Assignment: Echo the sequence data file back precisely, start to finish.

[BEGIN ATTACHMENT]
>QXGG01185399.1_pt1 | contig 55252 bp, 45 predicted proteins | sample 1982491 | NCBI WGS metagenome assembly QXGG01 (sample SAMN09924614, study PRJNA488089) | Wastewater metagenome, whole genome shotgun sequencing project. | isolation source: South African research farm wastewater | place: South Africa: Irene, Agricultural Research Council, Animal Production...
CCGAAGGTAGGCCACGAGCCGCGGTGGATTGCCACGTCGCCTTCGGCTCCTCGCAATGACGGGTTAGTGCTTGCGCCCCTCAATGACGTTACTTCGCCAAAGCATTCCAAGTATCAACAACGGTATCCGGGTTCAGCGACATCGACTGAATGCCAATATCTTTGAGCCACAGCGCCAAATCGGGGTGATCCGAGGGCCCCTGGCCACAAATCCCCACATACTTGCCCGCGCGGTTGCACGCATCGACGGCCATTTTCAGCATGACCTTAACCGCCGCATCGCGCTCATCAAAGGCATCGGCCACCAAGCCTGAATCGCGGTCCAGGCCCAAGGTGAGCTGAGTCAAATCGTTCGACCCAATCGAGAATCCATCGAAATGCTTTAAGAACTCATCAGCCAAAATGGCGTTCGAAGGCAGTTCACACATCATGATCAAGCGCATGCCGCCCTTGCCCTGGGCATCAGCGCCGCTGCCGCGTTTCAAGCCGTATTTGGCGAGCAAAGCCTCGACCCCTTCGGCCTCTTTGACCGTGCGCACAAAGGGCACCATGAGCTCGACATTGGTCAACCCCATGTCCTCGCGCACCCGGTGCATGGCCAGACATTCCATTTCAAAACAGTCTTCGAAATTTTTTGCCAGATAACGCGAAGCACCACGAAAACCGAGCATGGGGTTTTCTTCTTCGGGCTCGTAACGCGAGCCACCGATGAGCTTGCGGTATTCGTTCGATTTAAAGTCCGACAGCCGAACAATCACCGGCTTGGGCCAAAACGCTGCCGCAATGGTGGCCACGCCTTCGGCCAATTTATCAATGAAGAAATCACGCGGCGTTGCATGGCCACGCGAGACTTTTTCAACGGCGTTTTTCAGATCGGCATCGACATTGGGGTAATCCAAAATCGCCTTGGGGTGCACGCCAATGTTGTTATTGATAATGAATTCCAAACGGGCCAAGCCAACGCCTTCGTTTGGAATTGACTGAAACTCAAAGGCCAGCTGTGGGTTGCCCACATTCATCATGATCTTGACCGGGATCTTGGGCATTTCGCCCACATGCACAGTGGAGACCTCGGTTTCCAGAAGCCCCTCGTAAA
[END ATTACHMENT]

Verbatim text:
>QXGG01185399.1_pt1 | contig 55252 bp, 45 predicted proteins | sample 1982491 | NCBI WGS metagenome assembly QXGG01 (sample SAMN09924614, study PRJNA488089) | Wastewater metagenome, whole genome shotgun sequencing project. | isolation source: South African research farm wastewater | place: South Africa: Irene, Agricultural Research Council, Animal Production...
CCGAAGGTAGGCCACGAGCCGCGGTGGATTGCCACGTCGCCTTCGGCTCCTCGCAATGACGGGTTAGTGCTTGCGCCCCTCAATGACGTTACTTCGCCAAAGCATTCCAAGTATCAACAACGGTATCCGGGTTCAGCGACATCGACTGAATGCCAATATCTTTGAGCCACAGCGCCAAATCGGGGTGATCCGAGGGCCCCTGGCCACAAATCCCCACATACTTGCCCGCGCGGTTGCACGCATCGACGGCCATTTTCAGCATGACCTTAACCGCCGCATCGCGCTCATCAAAGGCATCGGCCACCAAGCCTGAATCGCGGTCCAGGCCCAAGGTGAGCTGAGTCAAATCGTTCGACCCAATCGAGAATCCATCGAAATGCTTTAAGAACTCATCAGCCAAAATGGCGTTCGAAGGCAGTTCACACATCATGATCAAGCGCATGCCGCCCTTGCCCTGGGCATCAGCGCCGCTGCCGCGTTTCAAGCCGTATTTGGCGAGCAAAGCCTCGACCCCTTCGGCCTCTTTGACCGTGCGCACAAAGGGCACCATGAGCTCGACATTGGTCAACCCCATGTCCTCGCGCACCCGGTGCATGGCCAGACATTCCATTTCAAAACAGTCTTCGAAATTTTTTGCCAGATAACGCGAAGCACCACGAAAACCGAGCATGGGGTTTTCTTCTTCGGGCTCGTAACGCGAGCCACCGATGAGCTTGCGGTATTCGTTCGATTTAAAGTCCGACAGCCGAACAATCACCGGCTTGGGCCAAAACGCTGCCGCAATGGTGGCCACGCCTTCGGCCAATTTATCAATGAAGAAATCACGCGGCGTTGCATGGCCACGCGAGACTTTTTCAACGGCGTTTTTCAGATCGGCATCGACATTGGGGTAATCCAAAATCGCCTTGGGGTGCACGCCAATGTTGTTATTGATAATGAATTCCAAACGGGCCAAGCCAACGCCTTCGTTTGGAATTGACTGAAACTCAAAGGCCAGCTGTGGGTTGCCCACATTCATCATGATCTTGACCGGGATCTTGGGCATTTCGCCCACATGCACAGTGGAGACCTCGGTTTCCAGAAGCCCCTCGTAAA